8:20 p.m. on September 25, 2019 (EDT)
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Hi Rae!

I, for one, am very confused as to what exactly you are specifically looking for. You mention a puffy, but then also a rain jacket later on. Two very different types of jackets with very different applications.

You also mention not finding one that fit. Almost every single company has at least one synthetic puffy (often times 2 or 3, heck a quick search on Patagonia's site shows no less than 25 different models). Often being able to try them on in person can be difficult and you have to take a leap of faith but most reputable companies/sites have great return policy should they not fit. In terms of feeling restricted, there a lot of jackets made now with fabrics that stretch, the patagania nano air for example (not trying to promote patagonia or saying that you need to spend that much money to get a quality jacket, you just mentioned them so I'm using them as an starting point).

You also say you are worried about the durability. Is this for city use, or backcountry use? If its for mountain use, it's gonna get dirty, ripped and worn, it just happens, there no magic puffy that won't wear out when exposed to rocks, branches etc. If its for city use, well, most of the high end, and probably most of the mid tier companies will be more than durable enough for commuting, etc.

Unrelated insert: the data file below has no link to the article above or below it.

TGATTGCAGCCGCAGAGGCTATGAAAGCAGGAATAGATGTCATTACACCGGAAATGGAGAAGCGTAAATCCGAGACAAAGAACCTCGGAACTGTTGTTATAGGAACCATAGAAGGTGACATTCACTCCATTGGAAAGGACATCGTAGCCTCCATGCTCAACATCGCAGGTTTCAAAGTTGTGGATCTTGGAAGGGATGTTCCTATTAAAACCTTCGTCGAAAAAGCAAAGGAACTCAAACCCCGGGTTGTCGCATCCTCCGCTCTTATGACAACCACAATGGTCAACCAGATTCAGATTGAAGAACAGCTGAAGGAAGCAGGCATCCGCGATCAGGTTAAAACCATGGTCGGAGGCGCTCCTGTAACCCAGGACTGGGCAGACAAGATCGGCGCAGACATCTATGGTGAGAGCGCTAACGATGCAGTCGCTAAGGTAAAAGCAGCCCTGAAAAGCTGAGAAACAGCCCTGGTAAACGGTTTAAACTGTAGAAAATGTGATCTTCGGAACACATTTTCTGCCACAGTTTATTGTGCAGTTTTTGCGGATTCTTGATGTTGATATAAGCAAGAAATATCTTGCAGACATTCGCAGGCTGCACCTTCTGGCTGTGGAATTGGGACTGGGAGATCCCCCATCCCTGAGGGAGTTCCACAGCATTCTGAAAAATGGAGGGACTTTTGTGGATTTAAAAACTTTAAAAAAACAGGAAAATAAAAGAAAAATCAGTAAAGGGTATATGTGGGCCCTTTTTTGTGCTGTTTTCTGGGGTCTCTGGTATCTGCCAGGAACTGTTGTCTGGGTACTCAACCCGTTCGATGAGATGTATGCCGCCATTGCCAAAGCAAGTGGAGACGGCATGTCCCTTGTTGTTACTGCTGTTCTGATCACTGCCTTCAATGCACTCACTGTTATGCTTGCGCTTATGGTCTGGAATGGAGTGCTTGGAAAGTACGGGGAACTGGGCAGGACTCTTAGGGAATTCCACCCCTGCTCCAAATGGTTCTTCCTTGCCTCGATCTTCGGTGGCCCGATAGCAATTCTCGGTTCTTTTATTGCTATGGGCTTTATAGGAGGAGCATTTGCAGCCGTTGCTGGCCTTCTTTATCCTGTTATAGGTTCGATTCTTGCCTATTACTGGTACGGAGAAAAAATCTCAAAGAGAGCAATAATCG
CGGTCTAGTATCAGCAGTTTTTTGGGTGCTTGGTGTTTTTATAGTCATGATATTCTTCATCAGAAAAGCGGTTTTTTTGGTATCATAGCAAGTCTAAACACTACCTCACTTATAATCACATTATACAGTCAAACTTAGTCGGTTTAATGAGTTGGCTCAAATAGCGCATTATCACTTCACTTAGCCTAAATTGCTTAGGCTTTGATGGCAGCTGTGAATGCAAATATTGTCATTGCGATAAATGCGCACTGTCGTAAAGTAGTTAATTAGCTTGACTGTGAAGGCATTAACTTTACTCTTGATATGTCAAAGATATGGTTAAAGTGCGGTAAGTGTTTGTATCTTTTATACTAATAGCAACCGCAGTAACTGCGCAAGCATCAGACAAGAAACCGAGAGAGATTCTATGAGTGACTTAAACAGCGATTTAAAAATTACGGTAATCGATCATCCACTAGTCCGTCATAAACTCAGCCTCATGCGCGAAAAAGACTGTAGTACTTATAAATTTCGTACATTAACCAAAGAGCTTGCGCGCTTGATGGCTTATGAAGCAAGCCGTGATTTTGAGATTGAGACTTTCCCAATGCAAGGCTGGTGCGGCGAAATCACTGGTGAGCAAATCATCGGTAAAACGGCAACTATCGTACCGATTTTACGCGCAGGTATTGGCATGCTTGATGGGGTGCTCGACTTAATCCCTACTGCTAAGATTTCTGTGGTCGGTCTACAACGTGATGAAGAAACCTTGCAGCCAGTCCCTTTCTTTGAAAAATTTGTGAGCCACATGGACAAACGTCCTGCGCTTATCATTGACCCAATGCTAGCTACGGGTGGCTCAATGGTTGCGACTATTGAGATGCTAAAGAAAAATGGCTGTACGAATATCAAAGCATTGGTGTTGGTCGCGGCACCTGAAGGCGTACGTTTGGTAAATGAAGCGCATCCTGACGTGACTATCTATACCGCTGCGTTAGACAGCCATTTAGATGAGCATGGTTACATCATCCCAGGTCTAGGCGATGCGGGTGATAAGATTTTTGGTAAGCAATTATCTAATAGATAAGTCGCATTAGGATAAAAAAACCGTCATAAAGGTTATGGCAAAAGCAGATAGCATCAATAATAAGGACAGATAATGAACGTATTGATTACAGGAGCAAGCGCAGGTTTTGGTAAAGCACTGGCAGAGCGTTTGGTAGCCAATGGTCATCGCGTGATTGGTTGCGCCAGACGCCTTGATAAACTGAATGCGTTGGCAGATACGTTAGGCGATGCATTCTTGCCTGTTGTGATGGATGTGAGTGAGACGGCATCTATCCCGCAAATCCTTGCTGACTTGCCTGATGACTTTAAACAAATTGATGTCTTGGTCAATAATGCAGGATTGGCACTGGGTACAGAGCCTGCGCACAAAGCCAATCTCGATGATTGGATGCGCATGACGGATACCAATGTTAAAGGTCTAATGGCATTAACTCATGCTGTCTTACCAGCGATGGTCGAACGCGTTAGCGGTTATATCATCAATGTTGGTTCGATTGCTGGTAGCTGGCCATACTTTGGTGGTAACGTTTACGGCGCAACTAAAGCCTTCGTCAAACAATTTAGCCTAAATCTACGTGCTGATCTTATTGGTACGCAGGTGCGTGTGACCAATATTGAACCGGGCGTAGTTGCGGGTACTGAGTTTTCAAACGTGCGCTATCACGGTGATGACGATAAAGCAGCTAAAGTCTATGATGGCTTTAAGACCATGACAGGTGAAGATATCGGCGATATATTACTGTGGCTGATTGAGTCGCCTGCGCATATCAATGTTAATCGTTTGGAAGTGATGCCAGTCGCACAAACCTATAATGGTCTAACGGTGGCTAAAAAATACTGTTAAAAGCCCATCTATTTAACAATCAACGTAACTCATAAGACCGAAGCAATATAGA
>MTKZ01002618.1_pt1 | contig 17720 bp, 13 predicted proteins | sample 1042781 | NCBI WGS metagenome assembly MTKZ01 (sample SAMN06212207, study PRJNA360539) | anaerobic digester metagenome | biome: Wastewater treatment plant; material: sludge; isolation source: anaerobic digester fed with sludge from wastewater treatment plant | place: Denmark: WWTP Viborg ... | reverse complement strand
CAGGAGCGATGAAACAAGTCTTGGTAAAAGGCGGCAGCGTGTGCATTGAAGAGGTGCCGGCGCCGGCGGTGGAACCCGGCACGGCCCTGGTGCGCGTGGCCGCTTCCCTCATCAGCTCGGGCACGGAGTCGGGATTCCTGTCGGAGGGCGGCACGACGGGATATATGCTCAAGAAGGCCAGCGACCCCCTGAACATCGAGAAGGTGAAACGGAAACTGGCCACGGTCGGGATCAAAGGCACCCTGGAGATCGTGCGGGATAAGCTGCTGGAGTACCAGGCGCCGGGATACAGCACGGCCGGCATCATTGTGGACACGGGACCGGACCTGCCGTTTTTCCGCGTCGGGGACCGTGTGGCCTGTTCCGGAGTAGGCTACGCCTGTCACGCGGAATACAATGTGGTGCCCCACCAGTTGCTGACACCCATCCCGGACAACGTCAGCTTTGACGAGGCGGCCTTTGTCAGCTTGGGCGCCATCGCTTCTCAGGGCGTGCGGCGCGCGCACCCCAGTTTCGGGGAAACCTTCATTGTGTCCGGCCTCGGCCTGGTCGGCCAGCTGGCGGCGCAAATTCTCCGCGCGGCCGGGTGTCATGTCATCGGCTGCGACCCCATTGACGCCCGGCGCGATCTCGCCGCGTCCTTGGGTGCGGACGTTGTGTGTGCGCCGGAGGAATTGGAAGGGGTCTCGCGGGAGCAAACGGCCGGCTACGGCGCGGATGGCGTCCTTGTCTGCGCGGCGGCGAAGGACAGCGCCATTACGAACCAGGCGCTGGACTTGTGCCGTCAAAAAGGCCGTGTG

I think if you give a little more direction in what temps/ conditions you are looking for, what size you are, and your intended uses it would give people a better chance of giving you a helpful suggestion.

1:54 a.m. on September 26, 2019 (EDT)
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Go with fleece.  I get your lament.  A basic fleece hoodie will work well.  You can get it in different loft weights to fit your personal warmth profile.  And if not too choosy, fleece is fleece, and cheap at Target and other discount stores.  If you need to cut wind or shed rain, add a soft or hard shell that is unlined.  My NE friends like this combo for the fall.


9:51 a.m. on September 26, 2019 (EDT)
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Men's and women's versions of the nano air w/hood. Trailspace reviews here (one is mine): https://www.trailspace.com/gear/patagonia/nano-air-hoody/ this and their R-1 hoody are the most versatile layers i own. you can judge from the reviews whether this is what might fit your needs.

3:38 p.m. on September 26, 2019 (EDT)
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As for puffy synthetic jackets I have used one of the first generations of the Patagonia Puffball and used it extensively. It held up for many years and finally I donated it to charity still in great shape. I still use my Puffball vest and it is in great shape. My latest Patagonia Nanopuff pullover I got last year and used about every day through the late fall, winter and early spring has nothing wrong with it at all.

But I don’t hike in a puffy even in very cold weather. I find them too hot. They only get used when I’m stationary in camp or at rest. How thick you need is subjective so it’s hard to steer you there. They offer many levels of protection. I think they do offer a jacket system that has both puffy and hard shell that zip together. I have a good Patagonia Houdini windshirt and a good rain shell that I can mix and match with insulation as need be.